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Cutting back grass not a slam dunk
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Grass is emerging as a hot Manteca political issue.

A proposed requirement to reduce the size of front lawns for all new homes as well as anyone modifying an existing front yard that some characterized would be a slam dunk before the Manteca Planning Commission Tuesday night turned into a  one-hour discussion ending with staff being asked to clarify the measure instead of  approving it.

As a result, Manteca’s time schedule to have new lawn rules in place by July 2 has been pushed back at least two weeks. That effectively delays implementation of the rule that would have started chipping away at the city’s largest consumer of water — lawns.

The stakes are high. The City Council and municipal staff are counting on a reduction in lawns to help Manteca meet a state mandated 25 percent water usage cut as  California slips deeper into a fourth year of severe drought. Manteca came up short in trying to meet the previous mandate of 20 percent. With lawns accounting for what Public Works Director Mark Houghton has indicated is 60 percent of all water use in Manteca, reducing the amount of water being used to irrigate grass is considered critical.

Members of Manteca’s real estate community that was well-represented among the two dozen people at Tuesday’s meeting made it clear they have problems with a proposal that will be before the Manteca City Council on May 5 to possibly require existing homes to meet the new proposed reduced grass areas for front yard before they can close escrow.

“New citizens to Manteca need to conserve water as do the existing citizens of Manteca need to conserve,” noted Ron Cheek speaking in favor of the proposed ordinance modification.

Realtor Wendy Benavides responded by saying that real estate community also saw the need to conserve water.

“We are all in this together,” Benavides said.

The concern of real estate agents was the city staff possibly seeking a change to less water thirsty landscaping as a condition before an existing home being sold could close escrow.

Benavides expressed concern it could cost what little equity some sellers have. She also said the requirement could delay escrows and cause buyers to lose pre-approved loans. She added that sellers could also make landscaping improvements that comply with the proposed city rule but that buyers may not like it and end up modifying it again while still complying with the reduced lawn area after the sale is completed.

That’s why she said the real estate community would favor a city effort to require buyers to comply after they buy an existing home instead of at “the point of sale.”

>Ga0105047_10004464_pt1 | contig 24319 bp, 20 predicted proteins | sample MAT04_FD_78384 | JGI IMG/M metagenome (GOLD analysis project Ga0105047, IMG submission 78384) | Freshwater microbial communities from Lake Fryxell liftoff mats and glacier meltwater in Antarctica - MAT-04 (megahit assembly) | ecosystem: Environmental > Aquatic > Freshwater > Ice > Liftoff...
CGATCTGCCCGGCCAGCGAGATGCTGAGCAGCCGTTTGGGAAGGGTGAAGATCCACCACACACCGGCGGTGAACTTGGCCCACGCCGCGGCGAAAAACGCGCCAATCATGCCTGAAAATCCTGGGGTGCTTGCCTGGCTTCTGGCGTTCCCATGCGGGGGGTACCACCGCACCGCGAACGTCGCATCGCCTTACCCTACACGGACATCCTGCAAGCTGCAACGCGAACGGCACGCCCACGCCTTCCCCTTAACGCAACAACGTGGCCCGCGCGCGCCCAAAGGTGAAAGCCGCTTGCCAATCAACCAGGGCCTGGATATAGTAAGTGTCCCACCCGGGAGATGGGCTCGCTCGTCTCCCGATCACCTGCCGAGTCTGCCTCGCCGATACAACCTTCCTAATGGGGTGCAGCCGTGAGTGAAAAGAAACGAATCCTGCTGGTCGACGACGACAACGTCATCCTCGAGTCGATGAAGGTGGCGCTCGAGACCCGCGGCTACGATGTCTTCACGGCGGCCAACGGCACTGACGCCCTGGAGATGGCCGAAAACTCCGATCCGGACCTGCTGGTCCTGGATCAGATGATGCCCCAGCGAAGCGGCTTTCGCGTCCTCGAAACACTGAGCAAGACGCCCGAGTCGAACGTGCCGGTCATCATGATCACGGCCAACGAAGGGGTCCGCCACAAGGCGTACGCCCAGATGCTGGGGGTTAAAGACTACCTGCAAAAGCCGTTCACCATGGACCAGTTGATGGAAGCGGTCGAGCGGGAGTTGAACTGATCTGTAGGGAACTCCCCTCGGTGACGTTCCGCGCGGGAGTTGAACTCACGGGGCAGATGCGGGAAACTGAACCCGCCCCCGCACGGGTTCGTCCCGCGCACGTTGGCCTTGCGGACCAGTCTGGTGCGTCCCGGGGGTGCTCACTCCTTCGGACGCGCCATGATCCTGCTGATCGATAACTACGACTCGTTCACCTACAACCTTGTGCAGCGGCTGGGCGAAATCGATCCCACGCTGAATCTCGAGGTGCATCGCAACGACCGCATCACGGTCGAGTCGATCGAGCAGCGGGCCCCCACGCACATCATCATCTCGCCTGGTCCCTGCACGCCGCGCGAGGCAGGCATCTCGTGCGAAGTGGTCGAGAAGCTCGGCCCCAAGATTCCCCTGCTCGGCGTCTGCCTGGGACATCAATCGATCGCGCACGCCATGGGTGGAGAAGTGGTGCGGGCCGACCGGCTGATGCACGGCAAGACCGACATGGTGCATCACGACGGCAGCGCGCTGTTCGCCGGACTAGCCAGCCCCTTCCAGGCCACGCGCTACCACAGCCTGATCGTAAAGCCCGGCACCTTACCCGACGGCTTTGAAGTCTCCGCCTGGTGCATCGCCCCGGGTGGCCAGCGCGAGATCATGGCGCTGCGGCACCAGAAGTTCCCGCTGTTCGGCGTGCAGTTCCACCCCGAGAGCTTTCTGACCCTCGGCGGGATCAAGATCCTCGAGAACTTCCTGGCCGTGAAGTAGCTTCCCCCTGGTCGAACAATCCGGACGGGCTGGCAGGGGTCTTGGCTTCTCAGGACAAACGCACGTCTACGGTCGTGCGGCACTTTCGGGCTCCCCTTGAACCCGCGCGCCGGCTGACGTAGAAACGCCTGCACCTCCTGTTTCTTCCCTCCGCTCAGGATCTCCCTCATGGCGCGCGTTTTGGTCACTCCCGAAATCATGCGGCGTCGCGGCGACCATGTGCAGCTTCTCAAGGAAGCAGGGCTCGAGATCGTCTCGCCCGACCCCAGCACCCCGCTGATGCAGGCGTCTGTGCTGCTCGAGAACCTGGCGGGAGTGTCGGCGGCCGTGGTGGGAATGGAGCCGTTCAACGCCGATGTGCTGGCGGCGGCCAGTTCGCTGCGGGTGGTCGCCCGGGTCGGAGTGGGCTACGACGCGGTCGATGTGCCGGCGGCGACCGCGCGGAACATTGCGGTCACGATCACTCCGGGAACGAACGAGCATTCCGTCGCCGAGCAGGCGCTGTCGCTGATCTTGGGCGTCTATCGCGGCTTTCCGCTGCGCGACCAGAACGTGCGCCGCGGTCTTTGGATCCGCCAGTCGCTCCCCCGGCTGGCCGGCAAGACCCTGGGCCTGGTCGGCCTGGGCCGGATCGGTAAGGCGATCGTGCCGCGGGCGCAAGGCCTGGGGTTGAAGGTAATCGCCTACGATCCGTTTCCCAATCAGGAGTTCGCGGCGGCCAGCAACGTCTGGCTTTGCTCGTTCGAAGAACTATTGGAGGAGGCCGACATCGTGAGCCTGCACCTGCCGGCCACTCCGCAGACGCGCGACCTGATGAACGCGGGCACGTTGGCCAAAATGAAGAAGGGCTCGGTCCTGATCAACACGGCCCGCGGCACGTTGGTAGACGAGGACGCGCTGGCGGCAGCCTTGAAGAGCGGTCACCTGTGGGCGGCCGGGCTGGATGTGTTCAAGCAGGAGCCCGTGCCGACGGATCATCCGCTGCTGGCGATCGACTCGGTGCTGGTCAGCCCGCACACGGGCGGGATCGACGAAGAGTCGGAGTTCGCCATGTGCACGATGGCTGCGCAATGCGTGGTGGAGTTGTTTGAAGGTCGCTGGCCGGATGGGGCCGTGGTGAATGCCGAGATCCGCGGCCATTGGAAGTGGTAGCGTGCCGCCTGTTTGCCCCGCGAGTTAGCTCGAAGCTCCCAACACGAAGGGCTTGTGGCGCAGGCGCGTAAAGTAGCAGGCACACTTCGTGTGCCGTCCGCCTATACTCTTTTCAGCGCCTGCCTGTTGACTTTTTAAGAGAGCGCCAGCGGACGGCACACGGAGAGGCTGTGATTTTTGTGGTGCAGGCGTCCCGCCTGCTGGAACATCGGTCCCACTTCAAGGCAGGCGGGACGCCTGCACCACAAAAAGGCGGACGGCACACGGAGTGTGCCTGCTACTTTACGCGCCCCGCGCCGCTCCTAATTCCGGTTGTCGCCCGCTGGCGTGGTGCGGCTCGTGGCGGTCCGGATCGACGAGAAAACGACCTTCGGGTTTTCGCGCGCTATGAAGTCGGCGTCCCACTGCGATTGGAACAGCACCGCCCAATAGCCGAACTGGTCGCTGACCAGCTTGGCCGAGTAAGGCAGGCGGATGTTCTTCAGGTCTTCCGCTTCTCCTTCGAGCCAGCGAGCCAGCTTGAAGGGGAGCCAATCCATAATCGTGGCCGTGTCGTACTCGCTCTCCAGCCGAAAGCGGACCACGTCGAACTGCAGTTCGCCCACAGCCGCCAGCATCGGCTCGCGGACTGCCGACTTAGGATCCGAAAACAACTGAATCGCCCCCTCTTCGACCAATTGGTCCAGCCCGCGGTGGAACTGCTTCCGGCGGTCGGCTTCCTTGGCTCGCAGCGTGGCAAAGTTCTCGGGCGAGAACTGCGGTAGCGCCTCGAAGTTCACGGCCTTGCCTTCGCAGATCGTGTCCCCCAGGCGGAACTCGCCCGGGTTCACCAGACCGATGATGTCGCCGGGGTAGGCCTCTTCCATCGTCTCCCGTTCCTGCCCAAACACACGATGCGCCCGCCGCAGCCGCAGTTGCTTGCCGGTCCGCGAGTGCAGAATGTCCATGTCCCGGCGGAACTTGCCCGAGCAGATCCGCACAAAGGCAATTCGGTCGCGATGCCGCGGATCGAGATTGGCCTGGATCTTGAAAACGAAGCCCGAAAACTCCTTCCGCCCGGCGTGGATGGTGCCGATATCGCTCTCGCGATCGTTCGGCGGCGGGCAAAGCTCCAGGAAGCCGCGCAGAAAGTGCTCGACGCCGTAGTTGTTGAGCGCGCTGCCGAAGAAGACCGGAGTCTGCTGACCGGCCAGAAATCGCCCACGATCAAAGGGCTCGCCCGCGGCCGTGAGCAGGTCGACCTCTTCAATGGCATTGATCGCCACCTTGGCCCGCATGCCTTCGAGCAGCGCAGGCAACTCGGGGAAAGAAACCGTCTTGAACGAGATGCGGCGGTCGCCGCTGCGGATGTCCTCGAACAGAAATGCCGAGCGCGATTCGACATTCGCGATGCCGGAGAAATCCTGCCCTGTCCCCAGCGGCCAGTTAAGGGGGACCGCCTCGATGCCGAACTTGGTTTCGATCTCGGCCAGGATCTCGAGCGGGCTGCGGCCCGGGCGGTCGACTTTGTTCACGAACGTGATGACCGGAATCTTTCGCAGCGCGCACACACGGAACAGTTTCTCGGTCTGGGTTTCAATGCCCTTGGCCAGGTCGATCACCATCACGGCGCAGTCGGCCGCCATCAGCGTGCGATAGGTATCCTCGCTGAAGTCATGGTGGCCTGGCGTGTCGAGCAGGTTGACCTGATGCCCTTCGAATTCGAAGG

And although they had no problem with the proposal to cap all grass in the front yards of new homes at 25 percent of the required 35 percent of the yard must be landscaped, they wanted clarifications.

Among the concerns brought up at Tuesday’s Planning Commission meeting:

uWould buyers of homes where the landscaping was allowed to die be able to replace it as they wished or would they have to comply with proposed lawn restrictions?

uCan river rock be used in the 35 percent area of a front yard that must be landscaped?

uCould artificial turf be used on the remaining 75 percent of the required landscaping even though the proposed ordinance states it must include the use of live plant material?

uIf an existing homeowner refreshes bark using a different material or replaces shrubs would that be considered a modification that would trigger the proposed mandate that only 25 percent of the required area for landscaping can be in turf?

The threshold triggering the requirement of complying with the  “new yard rule” when modifying an existing yard for a home not being sold caused some concern especially given how Manteca’s code enforcement is complaint driven.

As to what materials can be used in the 35 percent area of a front yard that must be landscaped, staff noted the proposed ordinance amendment clearly states it must permeable to allow water to soak into the ground instead of runoff into the gutter. That is due to the need to reduce storm run-off.

The language also states that it must be live plant material with an emphasis on low-water use vegetation.

The ordinance as proposed would grandfather in all Manteca front yards so they wouldn’t have to comply with the maximum grass mandate. However, it does apply to existing front yards that are being modified but doesn’t define how much of a front yard modification would prompt the requirement to meet new standards.

And even the question about artificial turf could proof problematic under existing city ordinances. If it is allowed and is installed in large amounts, it doesn’t necessarily eliminate water use. In order to keep it clean whether it is from dirt or pet urine when it gets dirty it has to be hosed down with water. The city’s drought rules clearly prohibit the hosing down of driveways, patios, and sidewalks with water but it makes no mention of artificial turf.